Persistent Link:
http://hdl.handle.net/10150/197701
Title:
Transgenic Comparisons of Pink Bollworm Efficacy and Response to Heat Stress
Author:
Ellsworth, Peter C.; Moser, Hal; Henneberry, Tom; Majeau, Ghislane; Subramani, Jay
Affiliation:
Maricopa Agricultural Center & Department of Entomology, University of Arizona, Maricopa, AZ; USDA-ARS, Western Cotton Research Laboratory
Issue Date:
Jun-2002
Publisher:
College of Agriculture, University of Arizona (Tucson, AZ)
Journal:
Cotton: A College of Agriculture and Life Sciences Report
Abstract:
Fifteen lines from 3 different cotton families were compared. Each family had a conventional, non-transgenic standard, as well as 4 other transgenic lines. In some cases, near isogenic lines were available that theoretically only vary from their sibling lines in the presence or absence of one or more transgenes. Each Bt line was evaluated for this trait’s efficacy in controlling pink bollworm under high pressure, artificial infestations. Various agronomic properties were measured including yield, micronaire, ginning properties, and fiber quality. Heat tolerance, a key goal for Arizona adapted varieties, was also evaluated using a flower rating system. The Cry1Ac gene performed flawlessly in preventing PBW larval development when expressed alone (Bollgard®) or in combination with Cry2Ab (Bollgard II®) (i.e., 100% effective, 0 large larvae from 30185 PBW entry holes). In all cases where large larvae were found in Bollgard or Bollgard II plots, the plants bearing the infested bolls were not expressing the Cry1Ac toxin. Thus, those few times when larvae were found, it was due to contaminants in the seed supply. The novel Cry2Ab only expressing plants, produced for non-commercial testing purposes, were also very effective in controlling PBW large larval development; however, control was less than the Cry1Ac-expressing lines (99.622%, 3 large larvae from 4436 entry holes). The ramifications of this are discussed. In terms of agronomic performance, the transgenic lines performed similarly within families and usually not different from the conventional standards. In some cases, statistically different results were found; however, in all but a few cases, performance parameters were superior in the transgenic lines when compared to the conventional standard. Even so, there are instances where characteristics of the transgenic line were inferior to the conventional standard, especially in some fiber properties. Heat tolerance was again similar throughout 2 of the cotton families (SG125 and DP50). However, for the DP5415 family, 3 of the 4 transgenic lines outperformed the conventional standard. More testing under more environmental conditions is warranted before firm conclusions are drawn.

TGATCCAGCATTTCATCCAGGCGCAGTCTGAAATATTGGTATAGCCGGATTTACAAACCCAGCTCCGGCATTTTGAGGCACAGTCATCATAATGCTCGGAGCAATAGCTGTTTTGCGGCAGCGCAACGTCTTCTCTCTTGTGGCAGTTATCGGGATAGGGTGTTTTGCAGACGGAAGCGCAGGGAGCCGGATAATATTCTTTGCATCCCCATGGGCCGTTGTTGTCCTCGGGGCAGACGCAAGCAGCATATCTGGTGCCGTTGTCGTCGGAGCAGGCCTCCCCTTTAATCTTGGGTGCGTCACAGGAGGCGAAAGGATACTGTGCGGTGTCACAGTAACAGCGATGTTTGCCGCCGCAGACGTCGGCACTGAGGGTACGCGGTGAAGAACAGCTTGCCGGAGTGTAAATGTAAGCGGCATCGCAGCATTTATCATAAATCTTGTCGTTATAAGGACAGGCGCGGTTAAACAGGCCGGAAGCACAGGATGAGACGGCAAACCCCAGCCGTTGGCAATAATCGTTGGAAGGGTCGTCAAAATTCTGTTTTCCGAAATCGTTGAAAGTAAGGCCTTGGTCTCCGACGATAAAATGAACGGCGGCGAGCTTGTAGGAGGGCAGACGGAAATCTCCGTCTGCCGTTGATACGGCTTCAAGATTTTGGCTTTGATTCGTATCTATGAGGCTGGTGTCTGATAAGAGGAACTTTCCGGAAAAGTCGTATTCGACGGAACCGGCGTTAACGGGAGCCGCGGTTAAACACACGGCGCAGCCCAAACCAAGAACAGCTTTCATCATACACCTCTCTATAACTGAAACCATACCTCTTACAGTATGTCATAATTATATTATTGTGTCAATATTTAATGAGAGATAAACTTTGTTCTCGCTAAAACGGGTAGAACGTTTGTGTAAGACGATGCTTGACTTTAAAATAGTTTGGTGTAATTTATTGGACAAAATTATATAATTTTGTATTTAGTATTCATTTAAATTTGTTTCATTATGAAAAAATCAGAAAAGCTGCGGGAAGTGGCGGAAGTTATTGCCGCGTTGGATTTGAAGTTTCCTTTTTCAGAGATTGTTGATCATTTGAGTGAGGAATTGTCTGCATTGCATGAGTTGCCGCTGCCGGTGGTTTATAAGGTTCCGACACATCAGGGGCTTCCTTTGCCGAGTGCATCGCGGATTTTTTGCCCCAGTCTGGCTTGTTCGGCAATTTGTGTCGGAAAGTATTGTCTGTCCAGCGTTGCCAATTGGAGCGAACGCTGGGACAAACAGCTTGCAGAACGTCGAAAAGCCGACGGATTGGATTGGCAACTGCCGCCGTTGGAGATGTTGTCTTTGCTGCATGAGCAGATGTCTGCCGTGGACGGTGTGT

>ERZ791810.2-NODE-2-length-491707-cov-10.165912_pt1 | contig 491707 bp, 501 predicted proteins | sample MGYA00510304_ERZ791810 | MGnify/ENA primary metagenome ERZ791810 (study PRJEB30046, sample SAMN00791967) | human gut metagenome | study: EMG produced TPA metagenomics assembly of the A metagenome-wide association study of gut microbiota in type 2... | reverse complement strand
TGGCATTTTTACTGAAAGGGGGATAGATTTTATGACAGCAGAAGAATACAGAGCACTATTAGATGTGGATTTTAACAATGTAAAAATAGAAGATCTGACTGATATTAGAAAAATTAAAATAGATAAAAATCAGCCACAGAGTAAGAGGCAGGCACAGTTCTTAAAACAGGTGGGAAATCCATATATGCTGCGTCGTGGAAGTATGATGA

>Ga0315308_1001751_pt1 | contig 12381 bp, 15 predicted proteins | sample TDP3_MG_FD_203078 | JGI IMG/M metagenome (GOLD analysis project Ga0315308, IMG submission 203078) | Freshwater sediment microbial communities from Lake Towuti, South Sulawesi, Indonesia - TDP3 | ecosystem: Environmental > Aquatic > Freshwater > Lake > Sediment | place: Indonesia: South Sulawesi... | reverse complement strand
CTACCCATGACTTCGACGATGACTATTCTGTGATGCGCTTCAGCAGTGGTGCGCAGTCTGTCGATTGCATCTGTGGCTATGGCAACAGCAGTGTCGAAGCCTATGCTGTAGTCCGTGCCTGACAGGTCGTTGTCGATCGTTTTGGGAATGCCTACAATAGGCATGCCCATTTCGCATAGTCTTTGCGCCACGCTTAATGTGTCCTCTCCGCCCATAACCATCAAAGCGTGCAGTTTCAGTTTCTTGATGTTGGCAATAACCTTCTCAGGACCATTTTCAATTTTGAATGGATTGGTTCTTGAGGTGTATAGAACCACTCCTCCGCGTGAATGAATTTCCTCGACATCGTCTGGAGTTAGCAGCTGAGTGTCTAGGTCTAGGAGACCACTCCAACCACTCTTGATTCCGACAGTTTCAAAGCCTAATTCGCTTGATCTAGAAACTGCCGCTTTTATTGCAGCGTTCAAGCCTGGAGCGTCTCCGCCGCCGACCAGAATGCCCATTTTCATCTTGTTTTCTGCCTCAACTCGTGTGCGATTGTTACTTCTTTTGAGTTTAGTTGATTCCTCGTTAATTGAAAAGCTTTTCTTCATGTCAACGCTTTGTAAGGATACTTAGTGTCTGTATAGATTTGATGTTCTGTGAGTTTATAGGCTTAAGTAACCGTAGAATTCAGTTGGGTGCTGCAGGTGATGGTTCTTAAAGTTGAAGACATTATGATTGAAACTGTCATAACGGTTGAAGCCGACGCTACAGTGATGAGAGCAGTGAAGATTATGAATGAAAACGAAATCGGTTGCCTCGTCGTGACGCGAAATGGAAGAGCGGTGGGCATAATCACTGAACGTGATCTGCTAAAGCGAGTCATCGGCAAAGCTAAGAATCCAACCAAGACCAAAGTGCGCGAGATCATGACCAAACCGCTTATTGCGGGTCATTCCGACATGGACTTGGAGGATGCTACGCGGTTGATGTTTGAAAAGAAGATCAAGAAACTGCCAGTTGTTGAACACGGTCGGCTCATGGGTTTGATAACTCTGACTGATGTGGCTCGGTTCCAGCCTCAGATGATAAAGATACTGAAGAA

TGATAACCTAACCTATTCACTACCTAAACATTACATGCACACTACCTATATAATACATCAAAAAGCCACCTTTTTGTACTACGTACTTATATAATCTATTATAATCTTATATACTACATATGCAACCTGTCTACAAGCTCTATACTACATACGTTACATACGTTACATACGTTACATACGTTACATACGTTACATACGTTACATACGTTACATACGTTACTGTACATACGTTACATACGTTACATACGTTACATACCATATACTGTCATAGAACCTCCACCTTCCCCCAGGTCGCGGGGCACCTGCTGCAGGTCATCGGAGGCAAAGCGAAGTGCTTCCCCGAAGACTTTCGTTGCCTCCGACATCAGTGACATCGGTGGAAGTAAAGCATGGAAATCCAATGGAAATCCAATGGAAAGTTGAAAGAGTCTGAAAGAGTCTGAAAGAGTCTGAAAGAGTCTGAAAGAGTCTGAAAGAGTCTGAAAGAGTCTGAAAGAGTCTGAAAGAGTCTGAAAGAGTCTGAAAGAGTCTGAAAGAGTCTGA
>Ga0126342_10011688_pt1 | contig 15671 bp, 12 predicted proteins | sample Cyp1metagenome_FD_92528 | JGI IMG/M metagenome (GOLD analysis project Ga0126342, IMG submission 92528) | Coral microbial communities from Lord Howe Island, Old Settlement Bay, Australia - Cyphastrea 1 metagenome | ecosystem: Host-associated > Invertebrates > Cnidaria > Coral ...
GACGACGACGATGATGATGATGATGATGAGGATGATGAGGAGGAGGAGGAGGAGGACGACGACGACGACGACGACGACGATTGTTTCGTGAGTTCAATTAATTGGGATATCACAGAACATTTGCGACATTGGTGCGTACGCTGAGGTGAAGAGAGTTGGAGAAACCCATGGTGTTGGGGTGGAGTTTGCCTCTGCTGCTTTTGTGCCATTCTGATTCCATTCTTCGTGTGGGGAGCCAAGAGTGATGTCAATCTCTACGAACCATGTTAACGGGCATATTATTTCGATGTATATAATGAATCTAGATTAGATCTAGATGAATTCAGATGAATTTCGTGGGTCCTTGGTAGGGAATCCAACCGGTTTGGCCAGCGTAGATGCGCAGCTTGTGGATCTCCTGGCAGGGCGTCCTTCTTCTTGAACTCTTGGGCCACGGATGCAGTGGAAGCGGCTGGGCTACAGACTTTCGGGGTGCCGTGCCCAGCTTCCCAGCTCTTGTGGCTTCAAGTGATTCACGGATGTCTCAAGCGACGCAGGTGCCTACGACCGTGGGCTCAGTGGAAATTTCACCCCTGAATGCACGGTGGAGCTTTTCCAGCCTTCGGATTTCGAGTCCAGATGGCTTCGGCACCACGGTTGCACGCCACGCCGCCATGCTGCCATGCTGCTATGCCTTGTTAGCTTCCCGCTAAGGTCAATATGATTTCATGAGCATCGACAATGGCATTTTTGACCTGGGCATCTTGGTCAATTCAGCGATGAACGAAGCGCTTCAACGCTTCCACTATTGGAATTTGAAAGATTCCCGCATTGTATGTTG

Keywords:
Agriculture -- Arizona; Cotton -- Arizona; Insect investigations
Series/Report no.:
AZ1283; Series P-130

Full metadata record

DC FieldValue Language
dc.titleTransgenic Comparisons of Pink Bollworm Efficacy and Response to Heat Stressen_US
dc.contributor.authorEllsworth, Peter C.en_US